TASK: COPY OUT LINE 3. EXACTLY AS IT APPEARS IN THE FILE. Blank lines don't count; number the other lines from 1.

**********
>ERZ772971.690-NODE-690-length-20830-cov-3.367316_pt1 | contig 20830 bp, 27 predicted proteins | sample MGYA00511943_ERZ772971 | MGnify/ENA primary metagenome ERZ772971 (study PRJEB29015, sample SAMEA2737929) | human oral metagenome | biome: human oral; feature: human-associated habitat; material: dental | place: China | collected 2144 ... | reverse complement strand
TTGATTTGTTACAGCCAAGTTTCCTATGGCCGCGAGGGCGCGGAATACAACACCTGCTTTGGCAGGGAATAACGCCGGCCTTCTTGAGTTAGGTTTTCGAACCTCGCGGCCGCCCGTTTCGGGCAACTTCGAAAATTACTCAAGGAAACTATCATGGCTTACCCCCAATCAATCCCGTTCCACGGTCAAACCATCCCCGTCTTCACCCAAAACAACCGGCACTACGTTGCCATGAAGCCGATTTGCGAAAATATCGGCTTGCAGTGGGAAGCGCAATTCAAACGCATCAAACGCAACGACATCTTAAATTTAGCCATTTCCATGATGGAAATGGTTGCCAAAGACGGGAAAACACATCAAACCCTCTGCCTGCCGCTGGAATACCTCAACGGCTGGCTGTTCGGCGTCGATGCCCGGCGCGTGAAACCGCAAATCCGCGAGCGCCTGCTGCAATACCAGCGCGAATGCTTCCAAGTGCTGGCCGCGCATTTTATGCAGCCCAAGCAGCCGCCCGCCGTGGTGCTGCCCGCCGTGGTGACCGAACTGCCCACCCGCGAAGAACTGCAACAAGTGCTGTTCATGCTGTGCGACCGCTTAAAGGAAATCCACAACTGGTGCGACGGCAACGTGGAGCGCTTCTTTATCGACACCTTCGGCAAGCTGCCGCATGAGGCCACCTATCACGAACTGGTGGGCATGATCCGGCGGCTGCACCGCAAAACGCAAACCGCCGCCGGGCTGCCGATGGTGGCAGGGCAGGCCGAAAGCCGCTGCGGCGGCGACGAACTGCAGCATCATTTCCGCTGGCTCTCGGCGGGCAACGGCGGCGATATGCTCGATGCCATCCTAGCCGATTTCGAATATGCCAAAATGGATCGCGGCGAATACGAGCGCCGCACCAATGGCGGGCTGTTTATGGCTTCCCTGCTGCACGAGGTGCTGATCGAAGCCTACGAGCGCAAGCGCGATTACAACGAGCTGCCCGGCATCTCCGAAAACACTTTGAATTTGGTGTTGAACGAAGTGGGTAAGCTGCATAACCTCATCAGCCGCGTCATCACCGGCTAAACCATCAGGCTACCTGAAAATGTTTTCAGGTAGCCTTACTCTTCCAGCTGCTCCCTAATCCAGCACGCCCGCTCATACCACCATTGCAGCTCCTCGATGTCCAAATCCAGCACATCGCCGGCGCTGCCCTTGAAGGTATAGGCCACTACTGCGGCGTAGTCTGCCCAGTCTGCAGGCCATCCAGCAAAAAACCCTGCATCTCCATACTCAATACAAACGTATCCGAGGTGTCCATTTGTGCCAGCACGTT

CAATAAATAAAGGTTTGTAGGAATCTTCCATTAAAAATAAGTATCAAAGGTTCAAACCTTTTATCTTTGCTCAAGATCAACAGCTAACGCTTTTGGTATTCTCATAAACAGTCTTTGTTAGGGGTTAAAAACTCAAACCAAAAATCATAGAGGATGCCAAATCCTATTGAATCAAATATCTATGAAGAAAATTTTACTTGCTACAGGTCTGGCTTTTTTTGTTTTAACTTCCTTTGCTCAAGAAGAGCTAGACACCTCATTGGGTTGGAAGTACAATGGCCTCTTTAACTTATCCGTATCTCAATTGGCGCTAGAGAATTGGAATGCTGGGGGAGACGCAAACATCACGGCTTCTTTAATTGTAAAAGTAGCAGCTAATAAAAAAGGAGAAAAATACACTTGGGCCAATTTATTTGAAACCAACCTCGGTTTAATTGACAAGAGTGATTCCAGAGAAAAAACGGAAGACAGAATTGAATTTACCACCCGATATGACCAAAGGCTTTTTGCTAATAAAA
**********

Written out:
CAATAAATAAAGGTTTGTAGGAATCTTCCATTAAAAATAAGTATCAAAGGTTCAAACCTTTTATCTTTGCTCAAGATCAACAGCTAACGCTTTTGGTATTCTCATAAACAGTCTTTGTTAGGGGTTAAAAACTCAAACCAAAAATCATAGAGGATGCCAAATCCTATTGAATCAAATATCTATGAAGAAAATTTTACTTGCTACAGGTCTGGCTTTTTTTGTTTTAACTTCCTTTGCTCAAGAAGAGCTAGACACCTCATTGGGTTGGAAGTACAATGGCCTCTTTAACTTATCCGTATCTCAATTGGCGCTAGAGAATTGGAATGCTGGGGGAGACGCAAACATCACGGCTTCTTTAATTGTAAAAGTAGCAGCTAATAAAAAAGGAGAAAAATACACTTGGGCCAATTTATTTGAAACCAACCTCGGTTTAATTGACAAGAGTGATTCCAGAGAAAAAACGGAAGACAGAATTGAATTTACCACCCGATATGACCAAAGGCTTTTTGCTAATAAAA